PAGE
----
St James' Church, South Charton
South Charlton is a small hamlet of fewer than 30 houses, five miles north of Alnwick. Almost a mile away from the A1, it is framed by a varied and attractive landscape of moorland and rolling farmland and has a long, fascinating history. The earliest evidence of human activity is from prehistoric times, continuing through the turbulent border warfare of the middle ages to industrial and agricultural development in the 19th century.
In 1860, the Parish of South Charlton was created by Act of parliament. St James’ Church was built in 1862 to a design by James Deason, a London Architect, for Algernon, the 4th Duke of Northumberland at a cost of £2,720. It was built to an Early English style in local sandstone with steep Westmorland slate roofs. The Church is approached from the North and East sides but the Porch is on the South side of the Nave. The Vestry with an abandoned boiler room below adjoins the North side of the Chancel. A bell-cote surmounts the West gable of the Nave with crosses at the apex of the East gable and Chancel. The roof structure is formed with wagon vaulted timber trusses with stained timber boarding below the rafters. A prominent Harrison and Harrison organ occupies an arch recess in the North wall of the Chancel.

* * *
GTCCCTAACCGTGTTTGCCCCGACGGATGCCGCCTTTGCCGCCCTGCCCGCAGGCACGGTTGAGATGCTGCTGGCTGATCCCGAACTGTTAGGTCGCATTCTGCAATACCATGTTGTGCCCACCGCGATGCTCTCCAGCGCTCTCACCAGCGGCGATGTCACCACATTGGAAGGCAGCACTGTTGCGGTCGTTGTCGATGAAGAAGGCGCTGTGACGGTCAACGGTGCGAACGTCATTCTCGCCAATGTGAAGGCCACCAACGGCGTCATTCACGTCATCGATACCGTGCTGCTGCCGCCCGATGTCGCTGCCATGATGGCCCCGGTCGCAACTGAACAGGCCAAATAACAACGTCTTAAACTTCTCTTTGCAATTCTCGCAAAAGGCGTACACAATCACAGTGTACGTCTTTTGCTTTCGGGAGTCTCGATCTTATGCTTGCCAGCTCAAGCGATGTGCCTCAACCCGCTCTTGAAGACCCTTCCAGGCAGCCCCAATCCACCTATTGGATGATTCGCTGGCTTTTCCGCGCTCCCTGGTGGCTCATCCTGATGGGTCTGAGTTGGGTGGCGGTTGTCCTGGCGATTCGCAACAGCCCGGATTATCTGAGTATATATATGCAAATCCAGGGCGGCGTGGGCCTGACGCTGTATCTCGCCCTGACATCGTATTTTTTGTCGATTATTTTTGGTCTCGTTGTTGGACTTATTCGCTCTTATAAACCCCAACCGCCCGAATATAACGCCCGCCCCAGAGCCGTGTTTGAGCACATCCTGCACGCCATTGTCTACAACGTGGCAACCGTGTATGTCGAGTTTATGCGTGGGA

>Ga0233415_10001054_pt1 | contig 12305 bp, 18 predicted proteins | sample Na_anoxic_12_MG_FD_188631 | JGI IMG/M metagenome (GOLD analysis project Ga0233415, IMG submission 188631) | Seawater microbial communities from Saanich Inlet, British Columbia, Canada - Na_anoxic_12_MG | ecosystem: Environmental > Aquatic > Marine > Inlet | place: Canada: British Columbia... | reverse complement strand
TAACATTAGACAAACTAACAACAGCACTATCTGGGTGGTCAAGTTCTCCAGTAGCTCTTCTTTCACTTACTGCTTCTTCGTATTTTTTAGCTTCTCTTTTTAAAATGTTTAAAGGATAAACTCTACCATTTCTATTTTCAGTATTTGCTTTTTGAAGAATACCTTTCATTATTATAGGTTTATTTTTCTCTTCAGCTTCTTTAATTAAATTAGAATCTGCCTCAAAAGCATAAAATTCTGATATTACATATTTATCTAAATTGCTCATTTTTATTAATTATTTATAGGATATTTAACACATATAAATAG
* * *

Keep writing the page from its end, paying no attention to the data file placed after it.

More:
1st and 3rd Sunday of each month at 11am
Rev. Marion Penfold